Few things spoil a happy new year quite like lingering obligations to Uncle Sam. Yet with 2018 W-2’s soon arriving in mailboxes across the country and accountants gearing up in earnest for tax season, a good number of Americans still haven’t dug out from under past tax filing and payment obligations.

Security clearance holders, as a representative segment of the population, aren’t immune to these unfortunate circumstances.  Unfortunately, the consequences of non-compliance for security clearance holders are much more severe than they are for Joe Citizen. Absent the rare cases of prosecution for intentional tax cheats, the worst non-clearance holders can expect for their late payment and/or late filing of tax returns is stiff financial penalties, garnishments, and liens. Granted, none of those are good things, but they’re arguably better than loss of employment and being branded a potential national security risk piled on top of stiff financial penalties, garnishments, and liens. If you hold a security clearance or may soon require one because of a new job, that’s precisely the scenario you may soon be facing depending upon the severity of non-compliance with tax obligations.

How to Mitigate the Negative of Your Unfiled Taxes

The good news, however, is that many of these non-compliance cases – whether late filing, late payment, or both – can be mitigated through immediate action. To start, assistance from a Certified Public Accountant (CPA), Enrolled Agent (EA), or Tax Attorney is critical. Given the obscenely complicated nature of the U.S. tax code, which is compounded when multiple years of back taxes are due, no one looking to quickly and competently dig out from such a hole should attempt to do it on their own. We routinely see clients who have two, three, or even five or more years of non-filing and/or non-payment yet still insist on trying to do it on their own to save a few bucks. This is a huge mistake and one which seals some clearance holders’ fates.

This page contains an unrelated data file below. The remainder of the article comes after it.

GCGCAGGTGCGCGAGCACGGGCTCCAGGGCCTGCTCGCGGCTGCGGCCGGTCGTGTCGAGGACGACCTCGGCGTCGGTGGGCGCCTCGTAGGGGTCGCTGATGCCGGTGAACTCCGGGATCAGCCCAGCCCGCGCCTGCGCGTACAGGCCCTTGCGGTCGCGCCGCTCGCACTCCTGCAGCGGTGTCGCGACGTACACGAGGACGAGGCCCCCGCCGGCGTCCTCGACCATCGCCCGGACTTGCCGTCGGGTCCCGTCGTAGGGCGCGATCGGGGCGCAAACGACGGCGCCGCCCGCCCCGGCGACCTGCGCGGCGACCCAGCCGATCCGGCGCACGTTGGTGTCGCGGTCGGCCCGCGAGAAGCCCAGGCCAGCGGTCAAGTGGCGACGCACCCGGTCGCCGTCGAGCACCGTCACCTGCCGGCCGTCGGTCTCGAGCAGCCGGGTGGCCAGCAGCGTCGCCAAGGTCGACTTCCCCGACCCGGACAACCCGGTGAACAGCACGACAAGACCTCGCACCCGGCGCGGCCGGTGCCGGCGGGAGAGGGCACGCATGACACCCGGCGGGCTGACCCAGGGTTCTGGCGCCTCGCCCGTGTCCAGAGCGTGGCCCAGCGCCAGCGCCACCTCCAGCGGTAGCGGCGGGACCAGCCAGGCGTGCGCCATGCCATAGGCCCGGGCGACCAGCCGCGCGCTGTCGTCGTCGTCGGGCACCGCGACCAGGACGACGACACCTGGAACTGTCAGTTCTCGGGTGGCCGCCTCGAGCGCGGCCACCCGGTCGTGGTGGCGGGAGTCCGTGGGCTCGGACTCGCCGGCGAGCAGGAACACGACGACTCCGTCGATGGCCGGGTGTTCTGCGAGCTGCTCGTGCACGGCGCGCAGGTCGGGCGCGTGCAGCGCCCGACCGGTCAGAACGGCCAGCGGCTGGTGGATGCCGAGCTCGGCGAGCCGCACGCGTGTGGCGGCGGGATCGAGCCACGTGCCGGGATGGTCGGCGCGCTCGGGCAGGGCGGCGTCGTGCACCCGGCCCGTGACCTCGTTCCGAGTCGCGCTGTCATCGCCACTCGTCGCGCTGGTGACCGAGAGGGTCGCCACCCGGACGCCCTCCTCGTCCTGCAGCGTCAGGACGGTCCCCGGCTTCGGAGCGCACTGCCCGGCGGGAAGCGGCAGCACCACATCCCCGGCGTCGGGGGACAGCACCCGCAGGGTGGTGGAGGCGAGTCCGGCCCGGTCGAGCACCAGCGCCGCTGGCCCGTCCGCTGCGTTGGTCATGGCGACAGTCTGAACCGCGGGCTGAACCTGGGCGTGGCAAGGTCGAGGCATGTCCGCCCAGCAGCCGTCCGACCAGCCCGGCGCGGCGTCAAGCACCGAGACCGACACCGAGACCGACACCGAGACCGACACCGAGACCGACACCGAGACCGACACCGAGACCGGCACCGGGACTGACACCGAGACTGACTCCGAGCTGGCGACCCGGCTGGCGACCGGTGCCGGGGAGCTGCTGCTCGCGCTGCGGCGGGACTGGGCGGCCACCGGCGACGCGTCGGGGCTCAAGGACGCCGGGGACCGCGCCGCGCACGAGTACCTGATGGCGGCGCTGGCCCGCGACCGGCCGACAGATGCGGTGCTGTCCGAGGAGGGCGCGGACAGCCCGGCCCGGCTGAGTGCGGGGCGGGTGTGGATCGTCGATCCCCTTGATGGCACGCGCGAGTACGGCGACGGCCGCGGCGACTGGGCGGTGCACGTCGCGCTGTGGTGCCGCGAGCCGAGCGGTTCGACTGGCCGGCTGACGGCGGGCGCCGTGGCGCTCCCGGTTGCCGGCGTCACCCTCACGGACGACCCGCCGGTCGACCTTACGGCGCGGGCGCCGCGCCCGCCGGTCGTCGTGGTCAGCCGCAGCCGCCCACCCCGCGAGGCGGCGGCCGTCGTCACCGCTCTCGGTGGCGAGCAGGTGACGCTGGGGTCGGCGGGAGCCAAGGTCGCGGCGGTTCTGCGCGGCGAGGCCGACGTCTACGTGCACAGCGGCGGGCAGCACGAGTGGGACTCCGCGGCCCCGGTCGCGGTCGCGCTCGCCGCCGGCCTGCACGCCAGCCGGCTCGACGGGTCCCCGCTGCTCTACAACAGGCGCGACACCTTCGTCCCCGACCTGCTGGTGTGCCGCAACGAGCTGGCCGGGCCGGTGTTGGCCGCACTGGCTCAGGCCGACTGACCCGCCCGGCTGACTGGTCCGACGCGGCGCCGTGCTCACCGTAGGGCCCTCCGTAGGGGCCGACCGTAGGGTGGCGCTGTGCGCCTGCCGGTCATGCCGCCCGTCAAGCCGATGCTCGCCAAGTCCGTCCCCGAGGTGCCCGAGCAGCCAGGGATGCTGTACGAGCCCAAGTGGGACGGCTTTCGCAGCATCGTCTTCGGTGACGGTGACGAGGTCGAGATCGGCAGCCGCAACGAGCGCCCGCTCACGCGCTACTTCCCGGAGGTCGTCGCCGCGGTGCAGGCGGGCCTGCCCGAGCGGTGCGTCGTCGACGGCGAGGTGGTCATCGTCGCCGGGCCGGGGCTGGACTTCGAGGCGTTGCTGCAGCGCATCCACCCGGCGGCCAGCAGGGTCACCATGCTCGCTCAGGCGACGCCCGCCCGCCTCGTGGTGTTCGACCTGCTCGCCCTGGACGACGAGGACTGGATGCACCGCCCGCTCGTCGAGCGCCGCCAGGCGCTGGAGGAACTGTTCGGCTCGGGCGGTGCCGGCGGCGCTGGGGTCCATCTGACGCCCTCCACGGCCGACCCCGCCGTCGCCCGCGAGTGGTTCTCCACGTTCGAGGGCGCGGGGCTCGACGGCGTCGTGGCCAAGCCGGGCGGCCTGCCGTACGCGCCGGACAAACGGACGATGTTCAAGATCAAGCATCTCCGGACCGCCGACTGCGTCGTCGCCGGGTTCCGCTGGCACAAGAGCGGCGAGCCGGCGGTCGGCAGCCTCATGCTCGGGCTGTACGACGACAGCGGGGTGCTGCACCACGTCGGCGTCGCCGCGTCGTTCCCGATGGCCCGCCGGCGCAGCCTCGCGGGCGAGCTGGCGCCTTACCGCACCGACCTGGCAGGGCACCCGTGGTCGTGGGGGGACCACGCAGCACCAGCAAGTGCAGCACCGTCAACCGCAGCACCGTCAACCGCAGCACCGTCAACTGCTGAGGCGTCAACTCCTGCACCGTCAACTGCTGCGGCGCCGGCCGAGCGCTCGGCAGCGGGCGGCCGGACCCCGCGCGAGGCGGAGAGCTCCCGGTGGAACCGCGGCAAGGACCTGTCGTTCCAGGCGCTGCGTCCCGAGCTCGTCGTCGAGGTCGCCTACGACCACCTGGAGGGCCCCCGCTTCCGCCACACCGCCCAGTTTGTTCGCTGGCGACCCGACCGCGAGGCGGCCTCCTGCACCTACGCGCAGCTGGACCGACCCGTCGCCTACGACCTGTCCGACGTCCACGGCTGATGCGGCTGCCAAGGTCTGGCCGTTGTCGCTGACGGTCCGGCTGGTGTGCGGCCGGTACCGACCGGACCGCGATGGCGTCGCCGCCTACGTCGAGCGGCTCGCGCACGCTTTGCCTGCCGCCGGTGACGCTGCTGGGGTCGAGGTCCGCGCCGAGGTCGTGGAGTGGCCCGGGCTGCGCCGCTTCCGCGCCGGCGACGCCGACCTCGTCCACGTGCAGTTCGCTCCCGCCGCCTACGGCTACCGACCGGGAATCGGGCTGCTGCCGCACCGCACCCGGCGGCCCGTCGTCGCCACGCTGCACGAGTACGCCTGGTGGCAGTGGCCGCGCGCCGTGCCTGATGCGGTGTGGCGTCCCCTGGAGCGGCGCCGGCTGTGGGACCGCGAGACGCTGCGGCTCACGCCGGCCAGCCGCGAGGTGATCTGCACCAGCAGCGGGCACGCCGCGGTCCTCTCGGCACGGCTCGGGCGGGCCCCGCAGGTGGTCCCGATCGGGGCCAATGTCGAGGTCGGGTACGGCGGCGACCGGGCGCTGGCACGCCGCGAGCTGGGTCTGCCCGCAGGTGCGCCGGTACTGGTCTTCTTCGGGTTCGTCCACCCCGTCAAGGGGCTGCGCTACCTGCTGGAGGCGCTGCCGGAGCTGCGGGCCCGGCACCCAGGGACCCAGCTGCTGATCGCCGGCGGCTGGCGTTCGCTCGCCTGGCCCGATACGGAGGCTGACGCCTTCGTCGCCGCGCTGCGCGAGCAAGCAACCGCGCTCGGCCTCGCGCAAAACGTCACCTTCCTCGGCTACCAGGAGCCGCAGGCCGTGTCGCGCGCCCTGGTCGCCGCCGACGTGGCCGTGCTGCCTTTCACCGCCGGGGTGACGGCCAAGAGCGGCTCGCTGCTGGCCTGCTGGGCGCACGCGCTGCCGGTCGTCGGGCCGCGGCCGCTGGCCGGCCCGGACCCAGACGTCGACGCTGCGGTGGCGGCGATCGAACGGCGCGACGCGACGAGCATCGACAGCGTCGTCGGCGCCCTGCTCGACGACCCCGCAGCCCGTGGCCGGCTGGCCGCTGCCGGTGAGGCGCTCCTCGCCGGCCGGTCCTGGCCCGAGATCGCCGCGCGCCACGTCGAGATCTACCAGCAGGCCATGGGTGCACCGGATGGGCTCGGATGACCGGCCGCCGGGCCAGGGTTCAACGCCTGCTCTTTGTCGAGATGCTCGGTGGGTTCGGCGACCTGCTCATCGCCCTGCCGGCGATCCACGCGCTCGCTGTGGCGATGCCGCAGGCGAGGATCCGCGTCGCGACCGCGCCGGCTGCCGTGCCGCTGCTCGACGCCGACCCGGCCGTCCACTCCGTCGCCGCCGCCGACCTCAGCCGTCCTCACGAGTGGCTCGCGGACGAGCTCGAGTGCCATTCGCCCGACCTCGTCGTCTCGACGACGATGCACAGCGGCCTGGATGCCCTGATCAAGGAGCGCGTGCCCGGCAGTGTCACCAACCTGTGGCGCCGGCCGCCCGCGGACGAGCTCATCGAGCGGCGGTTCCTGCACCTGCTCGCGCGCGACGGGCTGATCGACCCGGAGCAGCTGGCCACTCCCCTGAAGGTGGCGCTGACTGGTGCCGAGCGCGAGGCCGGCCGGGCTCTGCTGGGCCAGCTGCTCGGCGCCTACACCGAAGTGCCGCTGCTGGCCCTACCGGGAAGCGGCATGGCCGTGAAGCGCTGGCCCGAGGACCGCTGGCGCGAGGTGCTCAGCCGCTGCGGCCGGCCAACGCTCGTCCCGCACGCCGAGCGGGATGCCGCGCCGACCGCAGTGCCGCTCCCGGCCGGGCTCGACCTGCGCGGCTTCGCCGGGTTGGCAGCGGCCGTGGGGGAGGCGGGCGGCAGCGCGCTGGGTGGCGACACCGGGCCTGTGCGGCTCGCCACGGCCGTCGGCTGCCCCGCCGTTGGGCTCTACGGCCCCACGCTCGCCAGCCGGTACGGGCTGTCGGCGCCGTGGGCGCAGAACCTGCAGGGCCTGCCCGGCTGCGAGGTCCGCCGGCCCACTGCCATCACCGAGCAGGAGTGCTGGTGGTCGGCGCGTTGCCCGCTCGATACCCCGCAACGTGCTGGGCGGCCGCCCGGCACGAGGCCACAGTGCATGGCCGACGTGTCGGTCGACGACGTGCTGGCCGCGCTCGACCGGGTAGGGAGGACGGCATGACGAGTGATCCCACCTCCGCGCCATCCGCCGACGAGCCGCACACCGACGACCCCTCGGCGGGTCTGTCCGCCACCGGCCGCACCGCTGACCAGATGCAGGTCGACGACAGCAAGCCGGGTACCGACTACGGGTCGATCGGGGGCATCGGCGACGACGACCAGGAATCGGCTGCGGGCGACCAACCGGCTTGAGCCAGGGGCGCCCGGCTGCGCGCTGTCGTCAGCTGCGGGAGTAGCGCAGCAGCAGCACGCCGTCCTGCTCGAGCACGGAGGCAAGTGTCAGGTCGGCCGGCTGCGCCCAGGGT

Next, security clearance holders in such a circumstance must understand that perfection is the enemy of good. Properly reporting all earned income for calculating taxes owed is one thing (indeed, a requirement), but not having every shred of paper necessary to take every deduction is another thing entirely. Foregoing some deductions in favor of getting the returns filed and the taxes paid may be the sacrificial lamb that subverts devastating career repercussions.

Third, avoiding such career consequences is much harder, though not impossible, with garnishments, liens, or a Statement of Reasons (preliminary intent to deny or revoke a security clearance) in the mix – the appearance being that compliance had to be forced rather than obtained by proactive compliance with a legal duty. Liens and garnishments should be satisfied as quickly as possible and, in any case, the time to file/pay outstanding tax obligations is now, even if that means making estimated payments and recouping overages after the IRS or state tax authorities settle the final balance due.

Finally, security clearance holders should keep in mind that circumstances do matter – to a point. Security clearance officials are humans just like the rest of us, and legitimate, unforeseen reasons for late filing or payment of tax obligations can substantially mitigate concerns. Examples include medical catastrophes, natural disasters, divorce, business downturn, etc.

But the mitigating value of these circumstances diminishes rapidly the more overdue tax filings and payments become. The bottom line: there’s no time quite like the present to take care of outstanding tax liabilities.

 

This article is intended as general information only and should not be construed as legal advice. Consult an attorney regarding your specific situation. 

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Security Clearance Attorney Sean M. Bigley represents clients worldwide in security clearance denials and revocations. He is a former investigator for the U.S. Office of Personnel Management. For more information, please visit www.bigleylaw.com